The covid 19 pandemic has impacted economies all over the world. The pandemic has been challenging for everyone, from lockdowns to production halts to people losing their jobs, and many even their lives.
The past two years taught the world that nothing is inevitable, and business especially should always be prepared to cope with unprecedented changes.
Most businesses faced a considerable amount of loss in sales, especially during the initial months of covid 19. Business sales in many companies dropped by more than 15%, and losses for “non-essential” products were even more substantial. For example, clothing sales dropped by 52%, accommodation sales by 92%, and bars by 86%.
The challenges faced by small businesses were even more unprecedented. In the state of Florida, over 60% of jobs in the past ten years were created by small businesses. Due to forced or voluntary shutdowns, significant losses were incurred by these small businesses. The majority of the loss was from the arts, entertainment, and recreation sector, followed by the transportation & warehouse sector, accommodation & foodservice sector, education services, real estate sector, and other industrial sectors.
The small business faced a significant decrease in gross revenue, especially from the arts, entertainment, and recreation sectors. People were less likely to use their disposable incomes on leisure and entertainment. This shows that the business was making losses, but people lost jobs, and the quality of life for the community was also affected.
The business had to lay off approximately 13% of their employees to reduce expenses; many had to face supply chain issues, which added to their expenses reducing gross income. Almost 40% of small business owners who could not cope with the fast changes in consumer behavior and lockdowns had to close their business due to the losses and next to no income or sales.
What Kept Businesses Afloat?
In contrast to the above details, online sales grew by 180%! The covid-19 pandemic forced everyone to go digital. Buyers, sellers, workers, with everyone staying at home due to lockdowns, working from home has become the new normal.
Decision-makers have embraced the change to digital and remote involvement in all countries examined worldwide, indicating that it is far from a local phenomenon. B2B sales leaders have progressed from being “forced” to adopt digital to a growing belief that digital is the way to go.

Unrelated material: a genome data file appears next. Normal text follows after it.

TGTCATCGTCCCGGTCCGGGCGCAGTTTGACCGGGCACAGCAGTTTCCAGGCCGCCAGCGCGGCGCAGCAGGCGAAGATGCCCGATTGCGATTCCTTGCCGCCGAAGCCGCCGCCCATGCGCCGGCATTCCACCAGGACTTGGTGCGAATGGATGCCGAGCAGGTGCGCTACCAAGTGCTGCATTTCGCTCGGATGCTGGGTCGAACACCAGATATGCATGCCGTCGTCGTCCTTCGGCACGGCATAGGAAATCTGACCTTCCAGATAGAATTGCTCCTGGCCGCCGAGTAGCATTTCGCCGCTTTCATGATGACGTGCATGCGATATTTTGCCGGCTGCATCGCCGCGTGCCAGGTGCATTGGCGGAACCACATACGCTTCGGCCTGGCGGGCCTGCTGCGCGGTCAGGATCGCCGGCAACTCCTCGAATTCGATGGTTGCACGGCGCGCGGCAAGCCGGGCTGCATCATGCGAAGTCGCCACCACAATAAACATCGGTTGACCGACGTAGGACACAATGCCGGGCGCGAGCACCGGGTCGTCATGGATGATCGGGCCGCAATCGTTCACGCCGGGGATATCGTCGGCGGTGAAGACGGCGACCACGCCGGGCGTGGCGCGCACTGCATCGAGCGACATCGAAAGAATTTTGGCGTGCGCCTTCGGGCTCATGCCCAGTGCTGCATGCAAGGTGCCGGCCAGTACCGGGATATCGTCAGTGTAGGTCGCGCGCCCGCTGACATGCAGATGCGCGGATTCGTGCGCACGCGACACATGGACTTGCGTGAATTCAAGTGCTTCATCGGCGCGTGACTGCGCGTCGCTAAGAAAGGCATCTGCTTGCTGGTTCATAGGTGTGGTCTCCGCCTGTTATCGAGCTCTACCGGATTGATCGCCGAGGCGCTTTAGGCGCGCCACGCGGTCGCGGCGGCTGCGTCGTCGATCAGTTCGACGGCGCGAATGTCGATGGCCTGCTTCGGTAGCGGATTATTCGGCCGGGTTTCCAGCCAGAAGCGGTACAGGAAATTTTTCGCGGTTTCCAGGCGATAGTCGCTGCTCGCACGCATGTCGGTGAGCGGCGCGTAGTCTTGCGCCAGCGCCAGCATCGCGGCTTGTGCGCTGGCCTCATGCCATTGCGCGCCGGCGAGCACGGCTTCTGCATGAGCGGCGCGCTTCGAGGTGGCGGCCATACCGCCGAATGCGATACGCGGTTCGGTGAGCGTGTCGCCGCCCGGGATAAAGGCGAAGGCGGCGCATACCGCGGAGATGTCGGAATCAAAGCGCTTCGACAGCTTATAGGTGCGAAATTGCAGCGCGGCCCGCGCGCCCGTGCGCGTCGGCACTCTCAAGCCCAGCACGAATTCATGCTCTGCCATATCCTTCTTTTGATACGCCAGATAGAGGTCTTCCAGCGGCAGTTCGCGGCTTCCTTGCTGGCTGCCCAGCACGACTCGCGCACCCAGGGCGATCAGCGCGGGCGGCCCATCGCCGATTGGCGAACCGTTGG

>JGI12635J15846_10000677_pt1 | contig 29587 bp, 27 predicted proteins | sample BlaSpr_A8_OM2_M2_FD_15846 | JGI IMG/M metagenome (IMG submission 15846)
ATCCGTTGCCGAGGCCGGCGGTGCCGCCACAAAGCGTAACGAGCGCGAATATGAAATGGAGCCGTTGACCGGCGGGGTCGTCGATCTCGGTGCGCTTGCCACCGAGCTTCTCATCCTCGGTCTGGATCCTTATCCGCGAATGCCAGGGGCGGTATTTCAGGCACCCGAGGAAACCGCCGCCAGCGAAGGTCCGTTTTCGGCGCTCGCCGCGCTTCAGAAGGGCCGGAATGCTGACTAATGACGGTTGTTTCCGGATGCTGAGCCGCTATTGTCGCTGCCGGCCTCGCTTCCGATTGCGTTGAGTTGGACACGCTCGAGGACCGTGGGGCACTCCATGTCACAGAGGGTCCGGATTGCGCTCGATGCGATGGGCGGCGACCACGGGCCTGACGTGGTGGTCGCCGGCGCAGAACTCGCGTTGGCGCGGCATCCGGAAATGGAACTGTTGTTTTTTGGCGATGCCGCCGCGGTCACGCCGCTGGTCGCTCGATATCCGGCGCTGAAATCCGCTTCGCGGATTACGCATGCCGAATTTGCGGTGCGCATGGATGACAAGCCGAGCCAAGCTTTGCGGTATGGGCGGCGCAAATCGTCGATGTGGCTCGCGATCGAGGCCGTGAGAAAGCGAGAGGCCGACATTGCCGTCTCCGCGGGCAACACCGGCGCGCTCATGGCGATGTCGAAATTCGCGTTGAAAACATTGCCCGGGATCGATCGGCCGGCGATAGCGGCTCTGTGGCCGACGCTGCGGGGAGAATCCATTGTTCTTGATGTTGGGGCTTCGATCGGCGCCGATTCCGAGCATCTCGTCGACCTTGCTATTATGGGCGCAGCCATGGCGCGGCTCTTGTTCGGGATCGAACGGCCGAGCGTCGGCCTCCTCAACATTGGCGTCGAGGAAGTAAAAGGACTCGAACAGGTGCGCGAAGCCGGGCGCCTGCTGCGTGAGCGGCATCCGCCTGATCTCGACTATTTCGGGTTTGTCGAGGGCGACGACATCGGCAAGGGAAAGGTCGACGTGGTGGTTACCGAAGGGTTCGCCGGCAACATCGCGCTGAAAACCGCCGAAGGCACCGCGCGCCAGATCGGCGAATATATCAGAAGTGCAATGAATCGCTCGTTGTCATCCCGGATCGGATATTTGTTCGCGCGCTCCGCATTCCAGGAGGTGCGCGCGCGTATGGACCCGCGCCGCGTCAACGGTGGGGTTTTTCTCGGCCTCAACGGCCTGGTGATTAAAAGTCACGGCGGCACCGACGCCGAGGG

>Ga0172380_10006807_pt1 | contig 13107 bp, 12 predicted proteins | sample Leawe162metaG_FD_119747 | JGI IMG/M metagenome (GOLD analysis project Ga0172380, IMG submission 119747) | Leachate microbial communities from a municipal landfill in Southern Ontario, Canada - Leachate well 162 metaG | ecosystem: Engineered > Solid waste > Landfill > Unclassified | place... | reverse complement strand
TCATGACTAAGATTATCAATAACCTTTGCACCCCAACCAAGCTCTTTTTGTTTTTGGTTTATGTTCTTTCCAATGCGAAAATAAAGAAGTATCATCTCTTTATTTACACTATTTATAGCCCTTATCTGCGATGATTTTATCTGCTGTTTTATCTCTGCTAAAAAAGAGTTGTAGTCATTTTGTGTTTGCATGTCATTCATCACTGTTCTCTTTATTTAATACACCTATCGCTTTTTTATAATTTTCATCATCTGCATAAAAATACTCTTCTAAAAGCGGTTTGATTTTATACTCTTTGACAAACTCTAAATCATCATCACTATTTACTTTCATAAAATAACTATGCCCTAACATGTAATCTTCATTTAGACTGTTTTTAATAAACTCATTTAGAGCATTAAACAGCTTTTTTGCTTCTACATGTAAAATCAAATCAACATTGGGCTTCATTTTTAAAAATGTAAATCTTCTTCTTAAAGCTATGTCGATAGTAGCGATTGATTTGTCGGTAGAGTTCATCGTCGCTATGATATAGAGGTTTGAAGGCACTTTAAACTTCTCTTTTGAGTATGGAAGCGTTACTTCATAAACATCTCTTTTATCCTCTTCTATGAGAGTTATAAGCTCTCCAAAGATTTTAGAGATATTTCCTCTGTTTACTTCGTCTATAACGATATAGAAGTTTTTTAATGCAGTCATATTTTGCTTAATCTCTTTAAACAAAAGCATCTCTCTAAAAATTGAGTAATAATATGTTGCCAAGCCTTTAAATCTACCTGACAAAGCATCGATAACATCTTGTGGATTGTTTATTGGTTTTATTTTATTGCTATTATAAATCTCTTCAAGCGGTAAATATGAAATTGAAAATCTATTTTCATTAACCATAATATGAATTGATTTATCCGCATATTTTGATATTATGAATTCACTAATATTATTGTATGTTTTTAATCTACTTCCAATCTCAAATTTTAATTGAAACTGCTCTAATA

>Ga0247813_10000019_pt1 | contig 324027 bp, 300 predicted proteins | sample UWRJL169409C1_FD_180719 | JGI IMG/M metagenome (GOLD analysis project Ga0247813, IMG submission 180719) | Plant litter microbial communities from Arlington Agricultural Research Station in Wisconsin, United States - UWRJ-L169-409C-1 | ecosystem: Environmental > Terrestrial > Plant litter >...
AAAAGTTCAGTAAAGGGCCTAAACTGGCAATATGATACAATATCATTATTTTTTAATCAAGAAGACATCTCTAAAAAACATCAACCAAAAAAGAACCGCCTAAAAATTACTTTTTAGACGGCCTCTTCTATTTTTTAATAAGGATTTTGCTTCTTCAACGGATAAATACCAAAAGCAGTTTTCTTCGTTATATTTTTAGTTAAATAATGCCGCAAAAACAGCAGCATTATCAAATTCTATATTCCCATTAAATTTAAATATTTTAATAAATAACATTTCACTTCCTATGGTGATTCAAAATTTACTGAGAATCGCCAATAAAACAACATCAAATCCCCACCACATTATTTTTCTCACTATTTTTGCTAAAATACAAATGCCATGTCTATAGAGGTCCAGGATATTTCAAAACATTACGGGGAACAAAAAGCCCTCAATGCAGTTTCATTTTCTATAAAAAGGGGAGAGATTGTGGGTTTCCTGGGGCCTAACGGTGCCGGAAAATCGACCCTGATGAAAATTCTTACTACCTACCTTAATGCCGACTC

The ease with which B2B purchasers make substantial new purchases and reorders online is the most telling evidence that digital sales have matured. E-commerce was once thought to be primarily for fast-moving parts and low-ticket items, according to conventional opinion. That is no longer the case. Interestingly, 70% of B2B decision-makers indicate they are willing to spend more than $50,000 on new products or remote purchases, while 27% say they would be willing to spend more than $500,000.
Furthermore, B2B stakeholders worldwide think that remote and online selling is as effective as, if not more, than in-person interactions. Sellers believe that digital marketing is just as effective as in-person meetings to interact with clients.
This massive shift to digital marketing has also increased video and live chat as the primary medium for connecting with closing sales with clients. At the same time, in-person sales and meetings have relatively plummeted.
The New Normal
Since the pandemic’s beginning, revenue produced from video-related interactions has increased by 69%. More than any other channel, video conferencing and e-commerce now contribute 43% of total B2B revenue.
This isn’t only true for B2B sellers and buyers, but also consumers are buying increasingly more through online platforms.
Since the outbreak of the pandemic, people all over the world have relied heavily on e-commerce to buy everything from necessities to holiday gifts. These changes in consumer behavior will likely remain the same, and the use of e-commerce will stay for a long time. Ecommerce has also revolutionized convenience, with classic tactile purchasing experiences like grocery shopping seeing a significant increase.
This type of change in consumer behavior usually takes decades, but due to the pandemic, almost ten years of e-commerce adoption was compressed into 100 days.
The move to an e-commerce-first mindset occurred in nations where online buying was already widely accepted and in societies where in-person, local, cash-based, and daily purchasing is the norm.
In this era of digital marketing, we have created a number of challenges, possibilities, and conventions that will determine how we buy and sell in the near future. But as of now, sales in both B2C and B2B businesses will be majorly through online channels.